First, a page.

youth treatment programs                                  563

More than 3,000 youths, ranging in age from 4 to 21, in public and private (profit and nonprofit) youth treatment programs are served by KECSAC on any given day.

Program Achieves Goals

Since the inception of KECSAC in 1992, there have been dramatic increases in both services and resources available for the education of state agency children, while the number of children served has grown from 1,000 to 3,000. …

The rest of this article is only available to active members of Questia

Already a member? Log in now.

Notes for this article

Add a new note
If you are trying to select text to create highlights or citations, remember that you must now click or tap on the first word, and then click or tap on the last word.
One moment ...
Default project is now your active project.
Project items
Notes
Cite this article

Cited article

Style
Citations are available only to our active members.
Buy instant access to cite pages or passages in MLA 8, MLA 7, APA and Chicago citation styles.

(Einhorn, 1992, p. 25)

(Einhorn 25)

(Einhorn 25)

1. Lois J. Einhorn, Abraham Lincoln, the Orator: Penetrating the Lincoln Legend (Westport, CT: Greenwood Press, 1992), 25, http://www.questia.com/read/27419298.

Note: primary sources have slightly different requirements for citation. Please see these guidelines for more information.

Cited article

Collaboration Works for At-Risk and Delinquent Youths
Settings

Settings

Typeface
Text size Smaller Larger Reset View mode
Search within

Search within this article

Look up

Look up a word

  • Dictionary
  • Thesaurus
Please submit a word or phrase above.
Print this page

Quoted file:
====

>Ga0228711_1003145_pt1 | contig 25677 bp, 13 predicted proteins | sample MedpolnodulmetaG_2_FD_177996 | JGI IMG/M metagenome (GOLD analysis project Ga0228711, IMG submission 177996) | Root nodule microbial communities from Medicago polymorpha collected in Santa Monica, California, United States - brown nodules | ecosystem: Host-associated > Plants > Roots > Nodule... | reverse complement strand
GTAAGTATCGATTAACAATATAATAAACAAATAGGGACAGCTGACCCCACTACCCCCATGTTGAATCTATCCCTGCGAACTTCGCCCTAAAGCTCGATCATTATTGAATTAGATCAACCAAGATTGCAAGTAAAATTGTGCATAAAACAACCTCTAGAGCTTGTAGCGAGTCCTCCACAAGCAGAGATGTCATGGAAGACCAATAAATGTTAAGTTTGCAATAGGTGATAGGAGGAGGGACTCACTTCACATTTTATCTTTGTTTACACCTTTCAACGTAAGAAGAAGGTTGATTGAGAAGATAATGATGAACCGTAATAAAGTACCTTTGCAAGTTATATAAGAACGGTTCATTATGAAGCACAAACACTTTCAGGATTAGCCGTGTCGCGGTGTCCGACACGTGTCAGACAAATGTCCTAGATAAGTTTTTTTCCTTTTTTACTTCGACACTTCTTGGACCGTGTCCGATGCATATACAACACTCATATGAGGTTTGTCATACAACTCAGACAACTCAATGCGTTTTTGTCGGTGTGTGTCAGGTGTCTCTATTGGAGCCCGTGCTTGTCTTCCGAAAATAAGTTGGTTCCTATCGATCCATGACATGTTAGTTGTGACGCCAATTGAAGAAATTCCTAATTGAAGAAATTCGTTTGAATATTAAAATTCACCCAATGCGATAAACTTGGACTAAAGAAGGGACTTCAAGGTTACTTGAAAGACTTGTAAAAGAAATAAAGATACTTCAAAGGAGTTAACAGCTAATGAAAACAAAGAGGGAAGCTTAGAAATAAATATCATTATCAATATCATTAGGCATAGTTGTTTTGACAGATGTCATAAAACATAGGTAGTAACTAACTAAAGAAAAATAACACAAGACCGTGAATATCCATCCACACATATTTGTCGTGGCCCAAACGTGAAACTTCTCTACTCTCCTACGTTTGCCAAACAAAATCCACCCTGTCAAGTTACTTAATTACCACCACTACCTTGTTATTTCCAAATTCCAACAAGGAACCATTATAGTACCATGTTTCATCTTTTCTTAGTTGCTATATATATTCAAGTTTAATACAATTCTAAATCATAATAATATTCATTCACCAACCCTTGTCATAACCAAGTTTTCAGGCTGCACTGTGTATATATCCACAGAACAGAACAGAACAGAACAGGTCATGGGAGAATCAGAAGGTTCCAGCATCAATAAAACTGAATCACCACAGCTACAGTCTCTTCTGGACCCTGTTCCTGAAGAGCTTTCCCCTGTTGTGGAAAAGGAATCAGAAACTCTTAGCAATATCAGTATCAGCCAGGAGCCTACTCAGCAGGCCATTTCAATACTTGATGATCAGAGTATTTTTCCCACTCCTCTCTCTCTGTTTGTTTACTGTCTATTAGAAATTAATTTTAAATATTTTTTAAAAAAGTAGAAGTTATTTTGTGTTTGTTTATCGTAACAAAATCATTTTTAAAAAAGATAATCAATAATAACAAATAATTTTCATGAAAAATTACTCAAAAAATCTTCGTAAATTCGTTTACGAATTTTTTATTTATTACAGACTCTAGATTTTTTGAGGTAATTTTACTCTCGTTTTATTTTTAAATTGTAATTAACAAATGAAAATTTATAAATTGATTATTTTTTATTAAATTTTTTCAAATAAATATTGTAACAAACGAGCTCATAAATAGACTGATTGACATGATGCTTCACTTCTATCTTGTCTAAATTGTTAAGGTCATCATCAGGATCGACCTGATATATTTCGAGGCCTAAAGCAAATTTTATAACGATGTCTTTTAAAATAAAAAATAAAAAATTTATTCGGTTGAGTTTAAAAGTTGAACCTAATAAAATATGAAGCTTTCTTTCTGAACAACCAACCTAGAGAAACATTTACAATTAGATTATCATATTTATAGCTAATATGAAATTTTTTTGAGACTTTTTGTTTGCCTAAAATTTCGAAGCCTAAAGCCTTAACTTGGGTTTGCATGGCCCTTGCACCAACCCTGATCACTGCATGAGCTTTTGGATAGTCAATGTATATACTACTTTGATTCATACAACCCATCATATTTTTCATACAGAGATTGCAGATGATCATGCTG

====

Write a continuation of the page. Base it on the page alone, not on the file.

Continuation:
Print this page

Why can't I print more than one page at a time?

Help
Full screen
Items saved from this article
  • Highlights & Notes
  • Citations
Some of your highlights are legacy items.

Highlights saved before July 30, 2012 will not be displayed on their respective source pages.

You can easily re-create the highlights by opening the book page or article, selecting the text, and clicking “Highlight.”

matching results for page

    Questia reader help

    How to highlight and cite specific passages

    1. Click or tap the first word you want to select.
    2. Click or tap the last word you want to select, and you’ll see everything in between get selected.
    3. You’ll then get a menu of options like creating a highlight or a citation from that passage of text.

    OK, got it!

    Cited passage

    Style
    Citations are available only to our active members.
    Buy instant access to cite pages or passages in MLA 8, MLA 7, APA and Chicago citation styles.

    "Portraying himself as an honest, ordinary person helped Lincoln identify with his audiences." (Einhorn, 1992, p. 25).

    "Portraying himself as an honest, ordinary person helped Lincoln identify with his audiences." (Einhorn 25)

    "Portraying himself as an honest, ordinary person helped Lincoln identify with his audiences." (Einhorn 25)

    "Portraying himself as an honest, ordinary person helped Lincoln identify with his audiences."1

    1. Lois J. Einhorn, Abraham Lincoln, the Orator: Penetrating the Lincoln Legend (Westport, CT: Greenwood Press, 1992), 25, http://www.questia.com/read/27419298.

    Cited passage

    Thanks for trying Questia!

    Please continue trying out our research tools, but please note, full functionality is available only to our active members.

    Your work will be lost once you leave this Web page.

    Buy instant access to save your work.

    Already a member? Log in now.

    Search by... Author
    Show... All Results Primary Sources Peer-reviewed

    Oops!

    An unknown error has occurred. Please click the button below to reload the page. If the problem persists, please try again in a little while.